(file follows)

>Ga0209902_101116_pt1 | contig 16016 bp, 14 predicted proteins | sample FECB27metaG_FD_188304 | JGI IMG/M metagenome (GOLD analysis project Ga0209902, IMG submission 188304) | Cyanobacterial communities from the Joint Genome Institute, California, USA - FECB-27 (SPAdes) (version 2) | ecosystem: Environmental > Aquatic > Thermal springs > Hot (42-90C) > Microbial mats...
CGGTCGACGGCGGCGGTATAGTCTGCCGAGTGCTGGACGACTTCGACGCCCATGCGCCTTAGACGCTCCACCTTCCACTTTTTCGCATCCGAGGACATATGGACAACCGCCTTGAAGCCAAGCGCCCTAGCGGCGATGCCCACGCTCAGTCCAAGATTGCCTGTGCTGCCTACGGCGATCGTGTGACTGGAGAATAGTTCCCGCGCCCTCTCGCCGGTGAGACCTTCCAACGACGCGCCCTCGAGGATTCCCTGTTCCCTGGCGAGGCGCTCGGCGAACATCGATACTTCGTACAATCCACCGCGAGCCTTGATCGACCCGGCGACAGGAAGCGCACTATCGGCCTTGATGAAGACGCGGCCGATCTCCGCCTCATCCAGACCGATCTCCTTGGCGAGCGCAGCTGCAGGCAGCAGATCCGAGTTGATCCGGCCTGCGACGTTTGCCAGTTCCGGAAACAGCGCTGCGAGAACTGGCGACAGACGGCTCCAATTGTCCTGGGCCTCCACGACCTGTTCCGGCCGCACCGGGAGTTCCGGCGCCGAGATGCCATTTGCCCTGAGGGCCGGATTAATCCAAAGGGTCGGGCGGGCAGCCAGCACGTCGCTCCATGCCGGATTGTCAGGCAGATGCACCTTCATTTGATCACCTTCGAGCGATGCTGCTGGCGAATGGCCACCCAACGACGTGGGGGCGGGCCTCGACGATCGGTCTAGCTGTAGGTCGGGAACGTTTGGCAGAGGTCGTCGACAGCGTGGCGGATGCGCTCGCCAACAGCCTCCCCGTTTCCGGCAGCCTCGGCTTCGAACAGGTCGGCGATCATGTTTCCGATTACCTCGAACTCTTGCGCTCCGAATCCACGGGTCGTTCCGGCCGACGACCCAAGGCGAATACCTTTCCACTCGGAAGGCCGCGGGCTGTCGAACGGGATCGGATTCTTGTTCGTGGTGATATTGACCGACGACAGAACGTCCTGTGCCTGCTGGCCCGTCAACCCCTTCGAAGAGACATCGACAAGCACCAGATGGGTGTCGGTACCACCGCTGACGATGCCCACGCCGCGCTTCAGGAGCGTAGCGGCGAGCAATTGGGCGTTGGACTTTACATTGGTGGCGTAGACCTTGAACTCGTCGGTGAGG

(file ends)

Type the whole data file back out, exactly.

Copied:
>Ga0209902_101116_pt1 | contig 16016 bp, 14 predicted proteins | sample FECB27metaG_FD_188304 | JGI IMG/M metagenome (GOLD analysis project Ga0209902, IMG submission 188304) | Cyanobacterial communities from the Joint Genome Institute, California, USA - FECB-27 (SPAdes) (version 2) | ecosystem: Environmental > Aquatic > Thermal springs > Hot (42-90C) > Microbial mats...
CGGTCGACGGCGGCGGTATAGTCTGCCGAGTGCTGGACGACTTCGACGCCCATGCGCCTTAGACGCTCCACCTTCCACTTTTTCGCATCCGAGGACATATGGACAACCGCCTTGAAGCCAAGCGCCCTAGCGGCGATGCCCACGCTCAGTCCAAGATTGCCTGTGCTGCCTACGGCGATCGTGTGACTGGAGAATAGTTCCCGCGCCCTCTCGCCGGTGAGACCTTCCAACGACGCGCCCTCGAGGATTCCCTGTTCCCTGGCGAGGCGCTCGGCGAACATCGATACTTCGTACAATCCACCGCGAGCCTTGATCGACCCGGCGACAGGAAGCGCACTATCGGCCTTGATGAAGACGCGGCCGATCTCCGCCTCATCCAGACCGATCTCCTTGGCGAGCGCAGCTGCAGGCAGCAGATCCGAGTTGATCCGGCCTGCGACGTTTGCCAGTTCCGGAAACAGCGCTGCGAGAACTGGCGACAGACGGCTCCAATTGTCCTGGGCCTCCACGACCTGTTCCGGCCGCACCGGGAGTTCCGGCGCCGAGATGCCATTTGCCCTGAGGGCCGGATTAATCCAAAGGGTCGGGCGGGCAGCCAGCACGTCGCTCCATGCCGGATTGTCAGGCAGATGCACCTTCATTTGATCACCTTCGAGCGATGCTGCTGGCGAATGGCCACCCAACGACGTGGGGGCGGGCCTCGACGATCGGTCTAGCTGTAGGTCGGGAACGTTTGGCAGAGGTCGTCGACAGCGTGGCGGATGCGCTCGCCAACAGCCTCCCCGTTTCCGGCAGCCTCGGCTTCGAACAGGTCGGCGATCATGTTTCCGATTACCTCGAACTCTTGCGCTCCGAATCCACGGGTCGTTCCGGCCGACGACCCAAGGCGAATACCTTTCCACTCGGAAGGCCGCGGGCTGTCGAACGGGATCGGATTCTTGTTCGTGGTGATATTGACCGACGACAGAACGTCCTGTGCCTGCTGGCCCGTCAACCCCTTCGAAGAGACATCGACAAGCACCAGATGGGTGTCGGTACCACCGCTGACGATGCCCACGCCGCGCTTCAGGAGCGTAGCGGCGAGCAATTGGGCGTTGGACTTTACATTGGTGGCGTAGACCTTGAACTCGTCGGTGAGG